The above was taken from one of Daniel Dennett's lectures. (For the coinage of "deepity," Dennett gives credit to the teenage daughter of one of his friends. He also notes that the jokey retort at the end—"You can't find love in the dictionary"—is almost a deepity.) I was reminded of this while watching Errol Morris' film about Donald Rumsfeld, The Unknown Known (2013).
Rumsfeld's famous speech is something other than a deepity:
"As we know there are known knowns—there are things we know we know. We also know there are known unknowns. That is to say, we know there are some things we do not know. But there are also unknown unknowns, the ones we don't know we don't know."
Rumsfeld's explanation is "true"—the three categories being highlighted are indeed stages of knowing. But it becomes a rummy when it's used to answer the following question from a reporter:
"Is there any evidence to indicate that Iraq has attempted to or is willing to supply terrorists with weapons of mass destruction?"
After Rumsfeld's dance of the known and unknown, the reporter continues:
"We just want to know, are you aware of any evidence, because that would increase our level of belief from faith to something that would be based on evidence."
rummy (plural rummies)
1. something theoretically true used in the wrong context for the purpose of obfuscation or evasion
1. of, related to, or characteristic of Donald Rumsfeld or his works
2. marked by unhinged nonsense disguised as common sense
Particularly indicative of a rummy, though not a requirement, is that it be delivered in a Henry Fonda-style voice and punctuated with a smile that represents warmth yet suggests befuddlement over the simplemindedness of one's interlocutor. Since people tend to take your remarks for granted when you pepper them with Midwestern phrases like "you bet," "folks," and "for cryin' out loud," it can be of great service to employ them when dropping rummies. But again, not a requirement.
Rumsfeld is fond of quoting a maxim credited to cosmologist Martin Rees': the evidence of absence is not absence of evidence.
Again, true. And perfectly applicable in its original context regarding the possibility of intelligent life in the universe. Applied to foreign policy as a justification for war, however, is absurd since it could be used to justify anything. Worse than shifting the burden of proof to one's opponents, taking the logic behind this expression seriously in the context of probable cause actually discards the very notion of proof itself! The statement's other, far more obvious implication—that "absence of evidence" is not in itself evidence of anything—is ignored. (Note to future readers: It once went without saying that one needs evidence to go to war.) Another rummy.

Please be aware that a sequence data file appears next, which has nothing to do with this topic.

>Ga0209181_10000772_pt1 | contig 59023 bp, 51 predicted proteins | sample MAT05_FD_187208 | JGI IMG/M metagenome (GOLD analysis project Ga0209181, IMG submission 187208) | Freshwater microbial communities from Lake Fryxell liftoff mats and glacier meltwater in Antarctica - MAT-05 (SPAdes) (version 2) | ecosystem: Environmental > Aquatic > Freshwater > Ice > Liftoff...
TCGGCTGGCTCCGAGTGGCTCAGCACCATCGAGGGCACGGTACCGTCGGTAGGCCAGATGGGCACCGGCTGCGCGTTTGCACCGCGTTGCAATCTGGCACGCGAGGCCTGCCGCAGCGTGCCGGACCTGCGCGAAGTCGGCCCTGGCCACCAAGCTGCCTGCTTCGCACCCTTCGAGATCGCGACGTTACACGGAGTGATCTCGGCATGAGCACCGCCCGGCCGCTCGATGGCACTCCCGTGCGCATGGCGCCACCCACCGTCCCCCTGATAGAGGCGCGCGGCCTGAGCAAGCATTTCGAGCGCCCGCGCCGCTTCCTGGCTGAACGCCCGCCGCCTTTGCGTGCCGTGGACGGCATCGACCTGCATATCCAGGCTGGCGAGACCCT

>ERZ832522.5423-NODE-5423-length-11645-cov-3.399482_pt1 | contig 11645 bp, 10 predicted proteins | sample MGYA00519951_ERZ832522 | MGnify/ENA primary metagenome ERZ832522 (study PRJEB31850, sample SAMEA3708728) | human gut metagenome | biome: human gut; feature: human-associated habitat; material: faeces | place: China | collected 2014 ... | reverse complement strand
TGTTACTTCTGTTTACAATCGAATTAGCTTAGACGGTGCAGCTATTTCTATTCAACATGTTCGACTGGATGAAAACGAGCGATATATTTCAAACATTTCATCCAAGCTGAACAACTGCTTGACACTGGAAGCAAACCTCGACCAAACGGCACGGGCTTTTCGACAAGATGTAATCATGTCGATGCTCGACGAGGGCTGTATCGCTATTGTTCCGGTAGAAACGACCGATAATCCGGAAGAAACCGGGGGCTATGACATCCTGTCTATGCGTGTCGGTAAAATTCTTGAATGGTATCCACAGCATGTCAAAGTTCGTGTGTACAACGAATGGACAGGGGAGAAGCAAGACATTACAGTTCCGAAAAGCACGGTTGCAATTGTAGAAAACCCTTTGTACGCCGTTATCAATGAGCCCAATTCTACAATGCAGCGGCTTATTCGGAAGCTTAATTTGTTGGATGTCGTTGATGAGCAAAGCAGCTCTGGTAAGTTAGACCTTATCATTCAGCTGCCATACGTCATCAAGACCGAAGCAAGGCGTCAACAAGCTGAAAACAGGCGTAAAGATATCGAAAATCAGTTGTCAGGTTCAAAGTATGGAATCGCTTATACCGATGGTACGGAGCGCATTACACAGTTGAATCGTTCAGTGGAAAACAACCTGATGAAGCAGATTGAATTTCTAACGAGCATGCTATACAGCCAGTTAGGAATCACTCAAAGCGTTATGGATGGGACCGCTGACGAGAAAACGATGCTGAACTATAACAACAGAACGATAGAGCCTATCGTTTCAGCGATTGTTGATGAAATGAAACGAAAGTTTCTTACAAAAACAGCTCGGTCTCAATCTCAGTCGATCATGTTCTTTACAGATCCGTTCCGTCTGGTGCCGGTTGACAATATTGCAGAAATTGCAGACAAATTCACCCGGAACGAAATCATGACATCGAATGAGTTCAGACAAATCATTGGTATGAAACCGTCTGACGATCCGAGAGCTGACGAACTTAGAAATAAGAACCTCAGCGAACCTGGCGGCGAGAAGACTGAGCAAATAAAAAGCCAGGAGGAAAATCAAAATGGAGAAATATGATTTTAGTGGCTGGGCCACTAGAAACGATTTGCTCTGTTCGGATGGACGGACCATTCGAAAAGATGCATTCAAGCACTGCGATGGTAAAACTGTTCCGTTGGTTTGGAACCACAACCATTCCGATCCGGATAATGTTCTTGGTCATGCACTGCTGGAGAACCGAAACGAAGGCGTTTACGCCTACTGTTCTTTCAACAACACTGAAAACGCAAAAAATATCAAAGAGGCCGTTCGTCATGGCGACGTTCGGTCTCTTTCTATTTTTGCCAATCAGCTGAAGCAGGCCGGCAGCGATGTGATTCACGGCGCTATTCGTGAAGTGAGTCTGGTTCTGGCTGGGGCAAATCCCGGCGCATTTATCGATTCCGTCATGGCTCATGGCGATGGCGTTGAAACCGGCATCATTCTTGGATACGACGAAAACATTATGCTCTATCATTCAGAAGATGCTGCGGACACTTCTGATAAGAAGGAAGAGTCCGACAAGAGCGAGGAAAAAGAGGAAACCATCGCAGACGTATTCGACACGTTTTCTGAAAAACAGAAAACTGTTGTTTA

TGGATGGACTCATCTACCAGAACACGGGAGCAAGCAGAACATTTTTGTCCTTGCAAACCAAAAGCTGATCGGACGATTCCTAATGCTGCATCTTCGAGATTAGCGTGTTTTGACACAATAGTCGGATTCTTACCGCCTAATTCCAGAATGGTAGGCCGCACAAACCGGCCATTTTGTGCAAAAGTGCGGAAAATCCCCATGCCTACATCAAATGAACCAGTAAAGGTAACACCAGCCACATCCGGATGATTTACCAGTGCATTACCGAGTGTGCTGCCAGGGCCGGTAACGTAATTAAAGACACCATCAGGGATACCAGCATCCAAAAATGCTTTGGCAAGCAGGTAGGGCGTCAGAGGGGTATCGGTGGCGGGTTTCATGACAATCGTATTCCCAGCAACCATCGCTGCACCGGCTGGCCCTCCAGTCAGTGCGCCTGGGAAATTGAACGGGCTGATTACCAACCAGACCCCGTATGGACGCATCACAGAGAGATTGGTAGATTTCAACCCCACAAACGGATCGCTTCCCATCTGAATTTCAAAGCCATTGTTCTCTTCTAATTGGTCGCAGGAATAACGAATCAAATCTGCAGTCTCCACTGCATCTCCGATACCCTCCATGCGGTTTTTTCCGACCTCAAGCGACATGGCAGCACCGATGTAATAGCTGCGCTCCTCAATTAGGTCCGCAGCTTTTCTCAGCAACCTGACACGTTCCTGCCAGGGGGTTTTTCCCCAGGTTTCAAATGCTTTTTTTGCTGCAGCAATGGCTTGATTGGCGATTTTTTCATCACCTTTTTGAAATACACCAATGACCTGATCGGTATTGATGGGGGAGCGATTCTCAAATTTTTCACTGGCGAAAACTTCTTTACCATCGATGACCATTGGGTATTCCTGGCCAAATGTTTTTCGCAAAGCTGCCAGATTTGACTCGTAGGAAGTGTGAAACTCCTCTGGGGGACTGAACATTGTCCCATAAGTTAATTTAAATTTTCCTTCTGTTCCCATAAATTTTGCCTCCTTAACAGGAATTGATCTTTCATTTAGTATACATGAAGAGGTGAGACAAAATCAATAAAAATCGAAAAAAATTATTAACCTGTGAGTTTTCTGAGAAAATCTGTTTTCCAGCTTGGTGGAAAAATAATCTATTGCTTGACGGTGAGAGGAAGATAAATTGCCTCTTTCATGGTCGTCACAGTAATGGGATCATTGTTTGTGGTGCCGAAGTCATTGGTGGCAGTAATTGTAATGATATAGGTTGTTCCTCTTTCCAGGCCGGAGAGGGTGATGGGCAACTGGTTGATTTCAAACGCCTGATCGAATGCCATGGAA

At one point in the Unknown Known, Rumsfeld asks, "What else might have the United States have done to reach out to them [Saddam Hussein and Tariq Aziz] to get them to act rationally?"
Never for a moment does he consider the possibility that the United States was the irrational agent in the Iraq War, as if using the reasoning "absence of evidence" to justify one's actions—or even as a kind of evidence in support of them—is perfectly rational and reasonable. (Having previously spoken to Tariq Aziz, Rumsfeld notes how he seemed like such a logical, reasonable, rational person, an impression that simply did not jibe with Aziz's "irrational" behavior. "What goes on in that head of his?" Rumsfeld wonders, looking outward.)
Morris also highlights Rumsfeld's obsession with language, particularly definitions.
During his career, Rumsfeld sent numerous memos requesting "good" definitions (an interesting criterion) for words such as "terrorism," "victory," the OED definition of "several," and the dictionary definition of "scapegoat." He also asked the same for the terms "guerrilla warfare", "unconventional warfare," and "insurgent." His reasoning behind this is that certain words and terms will benefit the United States when they're used, and some will benefit its enemies—which is true. But it's also more than that, certainly, and it's disingenuous for Rumsfeld to treat this tactic as some kind of benign act of logic. Taking Rumsfeld's rationale at face value—that the point of invading Iraq was to get rid of Saddam Hussein—Morris asks why we didn't simply assassinate him. Rumsfeld responds, "We don't assassinate leaders of other countries." Morris then points out that we bombed Dora Farms heavily, a place in Iraq where we believed Hussein was visiting his sons. Rumsfeld condones the action by calling it "an act of war." In other words —and this rewording isn't cheap or unfair, either; Rumsfeld himself likes to use "other words"—a targeted airstrike aimed at a specific person doesn't count as assassination as long as you call it an "act of war." Got it. (It's important to note that all of this semantic quibbling and wordplay is also in lockstep with the NSA's misleading use of language.)
To end with, an example of rummian "logic" at its finest:
RUMSFELD: There are two sides to every coin. 'Belief in the inevitability of a conflict can become one of its main causes.' That is a truth. The other side of the coin, which is also true, is, 'If you wish for peace, prepare for war.'
MORRIS: But if both were true, well, you can use that to justify anything.
RUMSFELD: There's a similar thing in Rumsfeld's Rules where I say, 'All generalizations are false, including this one."